REPRODUCTIVE health-related issues are clearly no longer taboo, as proven by students participating in the Saya Sayang Saya initiative.
The nationwide youth townhall series, which came to an end last week in Penang, featured interactive panel sessions that saw over 1,500 students actively discussing issues like domestic sexual violence, teen relationships, reproductive health and sexuality.
“I knew about sexual abuse, but not about rights and laws,” said Puteri Shuhadah, a 16-year-old student from Johor Baru. “After the townhall, I now know who to call if anything happened, and where to get counselling.
“My friends and I were happy to participate in the Q&A session because it felt like a safe space, and talking to people whom we didn’t know very well made it easier for us to ask questions.”
This initiative, the product of a collaboration between Unicef, Digi Telecommunications, WOMEN:girls and The Star’s R.AGE team, was a follow-up to R.AGE’s Predator in My Phone campaign against child sexual crimes.
Supported by the Federation of Reproductive Health Associations Malaysia (FRHAM) and the Royal Malaysian Police, the townhalls also called for discussions relating to healthy teen relationships, internet-related sexual violence, and reproductive health education in schools.
In its efforts to provide a safe space for these discussions, the townhall travelled to eight states in seven months, meeting with students and teachers alike.
Here are five facts we learnt along the way:
1. Sexual violence or harassment is more a norm than an exception among young people
To the students who attended the townhalls, online sexual violence and harassment are everyday hurdles to overcome. Many admitted to having received explicit content online from strangers and friends, but dismissed it as “normal”.
“I frequently receive obscene photos and videos through chat apps,” revealed a 17-year-old student in Terengganu. “I either block them or tell my parents, who will remind me to review my privacy settings and be careful when making new friends online.”
While the students might dismiss casual sexual harassment as a part of living in an Internet age, Unicef communication specialist Indra Kumari Nadchatram couldn’t agree less.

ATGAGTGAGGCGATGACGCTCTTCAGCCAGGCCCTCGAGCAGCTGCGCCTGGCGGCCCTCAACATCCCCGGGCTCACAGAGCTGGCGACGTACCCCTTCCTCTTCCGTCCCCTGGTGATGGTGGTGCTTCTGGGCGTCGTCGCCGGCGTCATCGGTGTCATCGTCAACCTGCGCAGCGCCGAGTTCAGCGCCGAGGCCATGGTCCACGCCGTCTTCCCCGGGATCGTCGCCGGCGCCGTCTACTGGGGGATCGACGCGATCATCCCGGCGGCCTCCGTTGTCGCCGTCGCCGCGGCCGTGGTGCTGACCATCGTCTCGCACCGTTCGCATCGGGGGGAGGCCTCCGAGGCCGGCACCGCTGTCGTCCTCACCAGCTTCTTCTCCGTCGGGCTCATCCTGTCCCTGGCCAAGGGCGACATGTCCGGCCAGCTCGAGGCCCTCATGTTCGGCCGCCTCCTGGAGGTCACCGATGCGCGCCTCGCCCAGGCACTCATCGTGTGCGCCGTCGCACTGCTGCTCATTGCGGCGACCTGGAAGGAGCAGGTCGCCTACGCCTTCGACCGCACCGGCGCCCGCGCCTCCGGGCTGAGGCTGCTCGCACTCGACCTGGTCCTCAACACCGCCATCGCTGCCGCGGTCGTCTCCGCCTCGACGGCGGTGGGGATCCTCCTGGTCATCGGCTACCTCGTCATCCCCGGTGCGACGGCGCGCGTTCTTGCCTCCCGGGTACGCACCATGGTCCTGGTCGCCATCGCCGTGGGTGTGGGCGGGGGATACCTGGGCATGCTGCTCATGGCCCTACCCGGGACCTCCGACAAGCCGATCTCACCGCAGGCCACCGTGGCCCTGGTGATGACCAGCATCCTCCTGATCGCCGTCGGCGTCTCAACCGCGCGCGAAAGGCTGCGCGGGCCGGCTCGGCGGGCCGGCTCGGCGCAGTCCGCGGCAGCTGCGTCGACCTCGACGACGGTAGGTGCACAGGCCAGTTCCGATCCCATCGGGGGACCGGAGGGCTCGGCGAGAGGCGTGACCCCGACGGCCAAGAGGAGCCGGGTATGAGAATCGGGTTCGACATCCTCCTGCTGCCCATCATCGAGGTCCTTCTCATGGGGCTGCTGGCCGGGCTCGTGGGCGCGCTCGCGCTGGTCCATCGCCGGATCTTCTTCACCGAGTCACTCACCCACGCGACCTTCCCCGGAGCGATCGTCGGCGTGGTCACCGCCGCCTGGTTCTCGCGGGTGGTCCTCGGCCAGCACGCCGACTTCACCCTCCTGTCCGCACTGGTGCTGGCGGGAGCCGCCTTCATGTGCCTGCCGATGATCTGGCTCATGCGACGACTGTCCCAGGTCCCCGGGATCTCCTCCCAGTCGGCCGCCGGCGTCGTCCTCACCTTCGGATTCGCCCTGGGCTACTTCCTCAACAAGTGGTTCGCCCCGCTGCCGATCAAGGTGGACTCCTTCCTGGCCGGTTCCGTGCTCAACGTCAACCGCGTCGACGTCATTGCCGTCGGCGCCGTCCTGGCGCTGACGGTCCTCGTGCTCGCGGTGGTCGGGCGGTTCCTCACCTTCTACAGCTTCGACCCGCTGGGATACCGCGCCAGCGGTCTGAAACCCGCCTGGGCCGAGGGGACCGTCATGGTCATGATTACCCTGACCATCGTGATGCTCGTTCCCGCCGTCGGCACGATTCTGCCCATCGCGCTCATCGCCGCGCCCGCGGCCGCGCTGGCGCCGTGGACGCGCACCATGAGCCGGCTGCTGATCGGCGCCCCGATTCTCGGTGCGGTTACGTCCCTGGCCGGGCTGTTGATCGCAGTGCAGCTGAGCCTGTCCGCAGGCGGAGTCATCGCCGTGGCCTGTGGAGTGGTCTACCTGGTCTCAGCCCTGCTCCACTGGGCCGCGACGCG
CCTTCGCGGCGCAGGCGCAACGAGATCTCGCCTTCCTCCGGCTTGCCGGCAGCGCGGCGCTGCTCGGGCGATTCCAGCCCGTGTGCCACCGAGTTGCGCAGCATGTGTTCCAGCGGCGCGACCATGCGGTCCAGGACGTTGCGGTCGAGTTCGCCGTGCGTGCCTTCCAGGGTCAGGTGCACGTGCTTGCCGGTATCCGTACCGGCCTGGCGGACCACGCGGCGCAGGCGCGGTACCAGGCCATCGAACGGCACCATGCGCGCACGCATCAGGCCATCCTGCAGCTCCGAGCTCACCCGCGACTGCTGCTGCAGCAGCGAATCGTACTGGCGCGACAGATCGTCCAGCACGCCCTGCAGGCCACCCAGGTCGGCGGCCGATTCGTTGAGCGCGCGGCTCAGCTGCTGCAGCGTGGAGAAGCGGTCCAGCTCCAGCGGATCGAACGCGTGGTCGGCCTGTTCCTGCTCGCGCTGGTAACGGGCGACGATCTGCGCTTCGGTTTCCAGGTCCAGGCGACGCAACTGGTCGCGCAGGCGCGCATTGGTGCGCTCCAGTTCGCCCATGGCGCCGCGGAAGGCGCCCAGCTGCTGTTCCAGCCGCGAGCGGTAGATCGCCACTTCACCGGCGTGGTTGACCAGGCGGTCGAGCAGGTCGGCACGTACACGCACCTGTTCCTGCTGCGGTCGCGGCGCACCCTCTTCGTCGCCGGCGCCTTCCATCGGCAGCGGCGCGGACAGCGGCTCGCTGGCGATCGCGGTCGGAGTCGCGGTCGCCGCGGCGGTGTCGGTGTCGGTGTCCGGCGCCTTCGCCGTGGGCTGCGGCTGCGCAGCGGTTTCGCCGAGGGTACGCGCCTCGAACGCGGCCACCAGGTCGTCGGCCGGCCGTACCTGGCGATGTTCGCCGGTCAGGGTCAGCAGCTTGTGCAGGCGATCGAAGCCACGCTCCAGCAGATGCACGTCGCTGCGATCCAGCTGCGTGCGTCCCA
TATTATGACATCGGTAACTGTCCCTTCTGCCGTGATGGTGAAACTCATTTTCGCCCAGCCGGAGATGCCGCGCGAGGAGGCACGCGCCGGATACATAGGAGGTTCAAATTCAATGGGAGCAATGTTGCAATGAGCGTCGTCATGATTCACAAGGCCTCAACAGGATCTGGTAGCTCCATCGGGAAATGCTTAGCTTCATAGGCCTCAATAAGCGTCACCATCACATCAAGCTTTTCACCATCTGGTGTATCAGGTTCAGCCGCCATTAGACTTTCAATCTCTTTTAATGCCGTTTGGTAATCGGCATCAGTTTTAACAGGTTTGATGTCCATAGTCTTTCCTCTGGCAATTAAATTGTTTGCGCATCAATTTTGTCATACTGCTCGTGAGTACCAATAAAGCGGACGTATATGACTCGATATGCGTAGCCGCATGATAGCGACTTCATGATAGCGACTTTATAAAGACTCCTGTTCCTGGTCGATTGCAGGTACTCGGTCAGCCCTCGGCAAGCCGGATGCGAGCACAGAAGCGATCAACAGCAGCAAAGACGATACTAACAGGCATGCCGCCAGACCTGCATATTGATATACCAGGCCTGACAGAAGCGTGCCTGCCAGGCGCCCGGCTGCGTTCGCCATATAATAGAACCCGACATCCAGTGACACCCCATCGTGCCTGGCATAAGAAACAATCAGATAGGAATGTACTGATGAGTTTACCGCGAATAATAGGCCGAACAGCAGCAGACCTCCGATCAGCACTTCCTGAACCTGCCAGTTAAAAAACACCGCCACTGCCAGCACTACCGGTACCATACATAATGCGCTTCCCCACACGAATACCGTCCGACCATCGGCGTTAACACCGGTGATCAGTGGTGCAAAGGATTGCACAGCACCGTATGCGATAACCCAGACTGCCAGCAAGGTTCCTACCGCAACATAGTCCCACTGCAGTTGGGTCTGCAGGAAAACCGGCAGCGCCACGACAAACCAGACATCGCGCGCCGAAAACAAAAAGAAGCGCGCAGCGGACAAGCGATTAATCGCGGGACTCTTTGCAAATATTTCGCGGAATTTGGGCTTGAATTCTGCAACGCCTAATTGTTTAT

“A child should not feel that receiving explicit photos is a normal part of growing up,” she said. “It’s scary to realise [that they think it’s normal], because children should be able to enjoy their childhood without fear, and this includes their adolescent years.”
“We need to find avenues to equip children with skills, and to teach parents and teachers to navigate these conversations with children,” she suggested.
2. Young people are being pressured to sexual activity
“Due to the ever-present nature of the Internet, easy access to sexual content and open platforms to communicate with anyone and everyone mean risks are appearing from various fronts,” said Digi Sustainability programme manager Philip Ling.
“There is a huge amount of pressure, whether it be from a peer, a stranger online or even from people the youth trust, to engage in sexual activity.”
Polls conducted at the townhalls confirmed his statement: results showed that one in two students say teens are being pressured to engage in sexual activity.
Aggregated data collected from Johor, Kedah and Penang showed that 65% of the girls and 30% of the boys faced pressure to have sex, and the question and answer slots in Sabah, Terengganu and Pahang revealed that young people are being threatened into participating in sexual activity by friends and those close to them.
To Ling, these numbers prove this issue is growing and can no longer be ignored.